Government Programs TALF

  • German Chancellor Angela Merkel

    The Obama administration, increasingly alarmed by the spillover effects of Europe’s financial crisis, has begun an intensive lobbying campaign to persuade Chancellor Angela Merkel of Germany to ramp up efforts to stem any contagion from the debt crisis in Greece, the NYT reports.

  • United States Federal Reserve

    Scores of wealthy but little-known investors made profits from an emergency lending program the Federal Reserve announced in November 2008. The New York Times reports.

  • The Treasury Department will ask Congress for legislation to relax rules governing the Troubled Asset Relief Program or TARP to help small business get loans from smaller banks, CNBC has learned.

  • Ben Bernanke

    Federal Reserve Chairman Ben Bernanke said Friday a government program intended to spark lending to consumers and businesses is still necessary even with other emergency lending programs winding down as the economy recovers.

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    Well, the Administration can't say "give it time to work" and have some others say "we need another one before this one has had time to do its thing." Talk about creating a box needlessly. And don't you find it curious that the meat of the Stimulus package, the shovel-ready job-creation part of the deal, is due to hit just about in time for the midterm elections?

  • The U.S. economy isn't likely to recover until "well into 2010," Wilbur Ross, chairman and CEO of WL Ross & Co., said Monday.

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    The Department of Education has selected student lender Sallie Mae and three other companies to service the $550 billion in outstanding federal student loans and future loans owned by the government.

  • Futures moved up modestly as May Producer Price Index was up only 0.2 percent, less than the 0.6 percent increase expected.

  • Vince Farrell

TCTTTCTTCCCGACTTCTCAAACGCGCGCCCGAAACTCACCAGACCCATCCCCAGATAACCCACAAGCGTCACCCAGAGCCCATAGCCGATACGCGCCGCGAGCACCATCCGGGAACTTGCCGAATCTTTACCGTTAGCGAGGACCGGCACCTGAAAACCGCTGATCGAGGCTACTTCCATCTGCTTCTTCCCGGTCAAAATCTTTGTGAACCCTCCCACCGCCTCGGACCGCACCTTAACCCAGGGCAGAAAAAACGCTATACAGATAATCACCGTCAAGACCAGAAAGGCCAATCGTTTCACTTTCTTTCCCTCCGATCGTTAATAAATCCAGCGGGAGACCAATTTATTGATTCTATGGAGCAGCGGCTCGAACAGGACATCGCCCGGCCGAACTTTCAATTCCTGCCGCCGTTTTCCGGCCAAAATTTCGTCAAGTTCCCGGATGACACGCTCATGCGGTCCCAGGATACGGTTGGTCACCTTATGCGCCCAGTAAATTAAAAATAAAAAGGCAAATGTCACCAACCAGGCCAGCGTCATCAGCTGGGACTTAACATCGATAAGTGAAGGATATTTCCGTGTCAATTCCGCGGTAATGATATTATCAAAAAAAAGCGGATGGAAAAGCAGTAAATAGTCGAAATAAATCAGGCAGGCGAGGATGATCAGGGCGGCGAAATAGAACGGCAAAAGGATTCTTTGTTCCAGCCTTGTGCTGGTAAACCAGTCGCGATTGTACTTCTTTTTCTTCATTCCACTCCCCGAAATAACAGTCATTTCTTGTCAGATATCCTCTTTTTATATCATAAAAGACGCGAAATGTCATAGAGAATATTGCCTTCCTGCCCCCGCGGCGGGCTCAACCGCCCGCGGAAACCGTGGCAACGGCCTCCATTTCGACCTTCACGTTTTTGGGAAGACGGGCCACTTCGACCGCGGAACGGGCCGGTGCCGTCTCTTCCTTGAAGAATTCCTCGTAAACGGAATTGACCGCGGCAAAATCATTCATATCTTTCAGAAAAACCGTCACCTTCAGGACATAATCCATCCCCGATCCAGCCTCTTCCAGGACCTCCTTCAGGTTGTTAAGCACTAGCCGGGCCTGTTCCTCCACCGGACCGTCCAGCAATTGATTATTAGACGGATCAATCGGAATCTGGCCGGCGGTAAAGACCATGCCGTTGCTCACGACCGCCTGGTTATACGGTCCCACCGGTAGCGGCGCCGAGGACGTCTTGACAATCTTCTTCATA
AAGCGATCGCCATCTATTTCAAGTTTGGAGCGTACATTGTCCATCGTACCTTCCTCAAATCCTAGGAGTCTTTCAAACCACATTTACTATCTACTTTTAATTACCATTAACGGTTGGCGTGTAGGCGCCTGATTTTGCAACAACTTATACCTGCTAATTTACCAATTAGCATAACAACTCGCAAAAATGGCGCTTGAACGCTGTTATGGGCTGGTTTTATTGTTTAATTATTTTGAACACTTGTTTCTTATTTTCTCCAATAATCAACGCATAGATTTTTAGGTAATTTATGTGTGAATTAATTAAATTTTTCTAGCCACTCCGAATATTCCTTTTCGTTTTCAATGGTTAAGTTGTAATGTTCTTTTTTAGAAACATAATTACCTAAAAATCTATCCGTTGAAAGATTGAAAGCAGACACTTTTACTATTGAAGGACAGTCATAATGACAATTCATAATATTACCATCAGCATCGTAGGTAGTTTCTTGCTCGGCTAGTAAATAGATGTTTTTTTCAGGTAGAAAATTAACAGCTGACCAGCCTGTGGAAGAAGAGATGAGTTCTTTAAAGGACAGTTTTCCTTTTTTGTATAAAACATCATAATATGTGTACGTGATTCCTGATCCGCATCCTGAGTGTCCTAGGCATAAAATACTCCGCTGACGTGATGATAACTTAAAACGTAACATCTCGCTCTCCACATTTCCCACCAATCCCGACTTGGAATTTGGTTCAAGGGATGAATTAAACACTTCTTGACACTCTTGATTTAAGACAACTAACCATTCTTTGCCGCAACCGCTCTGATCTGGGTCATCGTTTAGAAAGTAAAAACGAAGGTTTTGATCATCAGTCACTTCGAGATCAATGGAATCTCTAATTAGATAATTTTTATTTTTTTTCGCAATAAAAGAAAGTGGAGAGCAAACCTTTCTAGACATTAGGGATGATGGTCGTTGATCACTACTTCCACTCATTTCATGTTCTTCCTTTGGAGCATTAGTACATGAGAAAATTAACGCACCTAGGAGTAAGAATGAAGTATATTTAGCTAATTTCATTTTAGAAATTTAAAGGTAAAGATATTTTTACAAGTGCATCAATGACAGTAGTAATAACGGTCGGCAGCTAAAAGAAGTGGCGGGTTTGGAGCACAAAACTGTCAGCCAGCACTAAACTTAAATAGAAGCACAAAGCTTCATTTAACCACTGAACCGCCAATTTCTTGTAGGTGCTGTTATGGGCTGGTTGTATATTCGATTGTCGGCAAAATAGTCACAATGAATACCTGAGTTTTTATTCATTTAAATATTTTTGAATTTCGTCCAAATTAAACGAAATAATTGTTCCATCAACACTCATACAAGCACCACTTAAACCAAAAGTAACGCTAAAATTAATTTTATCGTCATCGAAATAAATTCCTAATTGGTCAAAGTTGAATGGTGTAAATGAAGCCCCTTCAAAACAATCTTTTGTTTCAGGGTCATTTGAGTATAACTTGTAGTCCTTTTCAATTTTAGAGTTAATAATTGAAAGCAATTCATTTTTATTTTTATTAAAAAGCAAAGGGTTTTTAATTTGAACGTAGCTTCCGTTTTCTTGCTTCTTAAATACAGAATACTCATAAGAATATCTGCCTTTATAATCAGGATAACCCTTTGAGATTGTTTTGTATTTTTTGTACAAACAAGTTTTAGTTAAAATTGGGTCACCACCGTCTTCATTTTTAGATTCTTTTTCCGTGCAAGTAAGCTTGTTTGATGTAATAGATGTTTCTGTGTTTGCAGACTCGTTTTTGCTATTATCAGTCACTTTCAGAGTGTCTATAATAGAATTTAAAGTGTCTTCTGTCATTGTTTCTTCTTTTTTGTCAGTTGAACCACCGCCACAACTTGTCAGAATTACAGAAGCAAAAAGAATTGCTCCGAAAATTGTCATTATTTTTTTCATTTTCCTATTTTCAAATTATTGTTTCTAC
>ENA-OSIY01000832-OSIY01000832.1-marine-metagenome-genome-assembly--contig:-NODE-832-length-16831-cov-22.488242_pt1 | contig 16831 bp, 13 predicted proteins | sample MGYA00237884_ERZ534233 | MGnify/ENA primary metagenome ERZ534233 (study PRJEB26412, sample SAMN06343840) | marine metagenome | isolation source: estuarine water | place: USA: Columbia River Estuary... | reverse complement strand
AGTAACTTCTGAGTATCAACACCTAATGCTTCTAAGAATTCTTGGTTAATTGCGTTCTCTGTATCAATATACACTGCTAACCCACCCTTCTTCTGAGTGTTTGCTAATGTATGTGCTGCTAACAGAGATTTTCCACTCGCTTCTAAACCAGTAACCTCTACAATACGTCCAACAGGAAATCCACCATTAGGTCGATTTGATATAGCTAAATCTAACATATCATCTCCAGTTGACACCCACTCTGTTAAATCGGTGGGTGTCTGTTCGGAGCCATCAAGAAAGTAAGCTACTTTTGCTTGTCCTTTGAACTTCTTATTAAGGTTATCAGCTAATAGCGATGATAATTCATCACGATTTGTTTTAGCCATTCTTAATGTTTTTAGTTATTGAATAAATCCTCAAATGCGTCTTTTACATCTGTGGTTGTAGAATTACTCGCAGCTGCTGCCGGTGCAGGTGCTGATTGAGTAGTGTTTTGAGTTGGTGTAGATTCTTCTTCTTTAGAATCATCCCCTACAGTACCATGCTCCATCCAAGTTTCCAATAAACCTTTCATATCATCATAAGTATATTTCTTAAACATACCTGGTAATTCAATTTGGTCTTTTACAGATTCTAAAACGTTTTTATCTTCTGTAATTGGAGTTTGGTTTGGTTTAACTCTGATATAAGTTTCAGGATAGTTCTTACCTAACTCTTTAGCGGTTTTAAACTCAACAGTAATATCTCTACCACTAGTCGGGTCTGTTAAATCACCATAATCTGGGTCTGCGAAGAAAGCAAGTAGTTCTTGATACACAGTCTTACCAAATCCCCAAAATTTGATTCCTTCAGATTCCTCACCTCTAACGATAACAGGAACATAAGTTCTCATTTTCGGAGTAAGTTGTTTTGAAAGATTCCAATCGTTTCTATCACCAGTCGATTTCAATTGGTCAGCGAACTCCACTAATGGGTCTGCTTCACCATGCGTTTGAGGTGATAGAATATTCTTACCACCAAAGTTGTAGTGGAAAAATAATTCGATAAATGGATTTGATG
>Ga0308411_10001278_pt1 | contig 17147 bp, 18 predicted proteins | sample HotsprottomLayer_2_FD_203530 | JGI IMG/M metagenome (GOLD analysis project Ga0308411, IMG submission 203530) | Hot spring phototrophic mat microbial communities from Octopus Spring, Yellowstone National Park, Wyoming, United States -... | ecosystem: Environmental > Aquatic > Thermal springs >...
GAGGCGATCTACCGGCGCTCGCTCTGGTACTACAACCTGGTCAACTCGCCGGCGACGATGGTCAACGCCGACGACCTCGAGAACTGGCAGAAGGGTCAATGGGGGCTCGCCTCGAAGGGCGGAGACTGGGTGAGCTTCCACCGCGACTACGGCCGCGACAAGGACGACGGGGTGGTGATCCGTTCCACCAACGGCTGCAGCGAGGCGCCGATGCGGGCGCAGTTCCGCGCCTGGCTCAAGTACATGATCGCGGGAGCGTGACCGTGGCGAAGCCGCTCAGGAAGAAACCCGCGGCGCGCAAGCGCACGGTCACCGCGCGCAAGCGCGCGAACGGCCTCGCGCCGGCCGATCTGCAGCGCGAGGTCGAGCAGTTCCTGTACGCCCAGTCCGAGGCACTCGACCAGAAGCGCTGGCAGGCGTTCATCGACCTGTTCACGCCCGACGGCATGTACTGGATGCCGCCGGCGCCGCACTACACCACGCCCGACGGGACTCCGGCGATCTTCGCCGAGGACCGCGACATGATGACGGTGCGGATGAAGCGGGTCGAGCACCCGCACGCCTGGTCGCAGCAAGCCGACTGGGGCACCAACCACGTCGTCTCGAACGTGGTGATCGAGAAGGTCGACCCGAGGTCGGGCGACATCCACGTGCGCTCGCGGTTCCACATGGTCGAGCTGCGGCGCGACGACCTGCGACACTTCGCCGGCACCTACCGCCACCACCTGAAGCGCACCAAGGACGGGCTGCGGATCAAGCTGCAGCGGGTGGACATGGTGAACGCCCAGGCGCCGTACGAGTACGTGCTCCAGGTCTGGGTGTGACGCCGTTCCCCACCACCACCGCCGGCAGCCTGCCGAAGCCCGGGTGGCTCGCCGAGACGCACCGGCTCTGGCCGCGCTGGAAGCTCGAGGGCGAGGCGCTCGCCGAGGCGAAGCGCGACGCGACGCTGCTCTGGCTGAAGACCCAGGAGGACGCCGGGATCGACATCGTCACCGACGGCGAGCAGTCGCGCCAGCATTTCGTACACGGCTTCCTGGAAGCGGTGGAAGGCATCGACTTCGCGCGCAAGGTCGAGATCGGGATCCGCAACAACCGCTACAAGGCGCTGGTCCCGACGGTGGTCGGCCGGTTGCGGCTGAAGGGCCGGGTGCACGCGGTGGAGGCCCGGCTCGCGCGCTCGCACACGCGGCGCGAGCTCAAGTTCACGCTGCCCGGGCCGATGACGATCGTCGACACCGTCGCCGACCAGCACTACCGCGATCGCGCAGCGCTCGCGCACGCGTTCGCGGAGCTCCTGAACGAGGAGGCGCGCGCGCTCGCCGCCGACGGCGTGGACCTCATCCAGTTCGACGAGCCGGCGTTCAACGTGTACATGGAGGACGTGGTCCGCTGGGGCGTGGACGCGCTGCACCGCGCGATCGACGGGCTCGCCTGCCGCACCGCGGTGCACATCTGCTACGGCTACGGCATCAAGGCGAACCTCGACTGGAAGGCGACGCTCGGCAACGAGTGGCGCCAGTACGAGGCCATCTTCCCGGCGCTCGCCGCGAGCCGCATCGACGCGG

I do like to kid Treasury Secretary Geithner, but in reality I think he has done a credible job under very difficult circumstances.

  • Ben Bernanke

    Investors appear to be more willing to participate in a U.S. Federal Reserve program aimed at reviving consumer and business lending, and demand for the program appears to picking up, Federal Reserve Chairman Ben Bernanke said in a letter to a lawmaker released on Friday.

  • Unemployment is a scary thought. No income, no benefits, emotional angst and the fear that the future isn't going to be better. The loss of 491,000 jobs as estimated by Automatic Data Processing on Wednesday is staggering.

  • The Federal Reserve headquarters in Washington, DC.

    The Federal Reserve announced Friday that it will launch a much-awaited program in June to bolster commercial real-estate lending. And, to help make the program more attractive to investors, the Fed will provide longer, five-year loans

  • For most of the day, stocks moved in a narrow range, but volume and prices picked up late in the day.

  • Wells Fargo Bank shocked Wall Street today with an earnings report that was double what the street mavens expected. Stocks shot up 200 points. What’s the first message? Banks are turning profitable. They’re in better shape than people think.

  • Vince Farrell

    Do not trust the government seems to be the mantra of the possible players in the TALF program. But the program is off to a miserable non-start with only $1.7 billion being bid for this week.

  • So earnings season is underway, and the key test will be how the market responds to what is expected to be a concerted attempt to talk down expectations for the rest of the year.

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    The unemployment news released on Friday was as dismal as had been expected. 663,000 jobs were lost and the rate of unemployment hit 8.5%.

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    Banks are expected to get some relief Thursday on how they price billions of dollars in toxic debt. But the changes could just add more confusion—and won't make banks more attractive to investors.

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    The complex plan to deal with toxic assets may have answered Wall Street’s questions about shoring up balance sheets but it's raising concerns about funding and oversight.

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    Legislation giving  the US new powers to seize troubled financial firms is unlikely to be introduced before Congress’s Easter recess, a source told CNBC.com.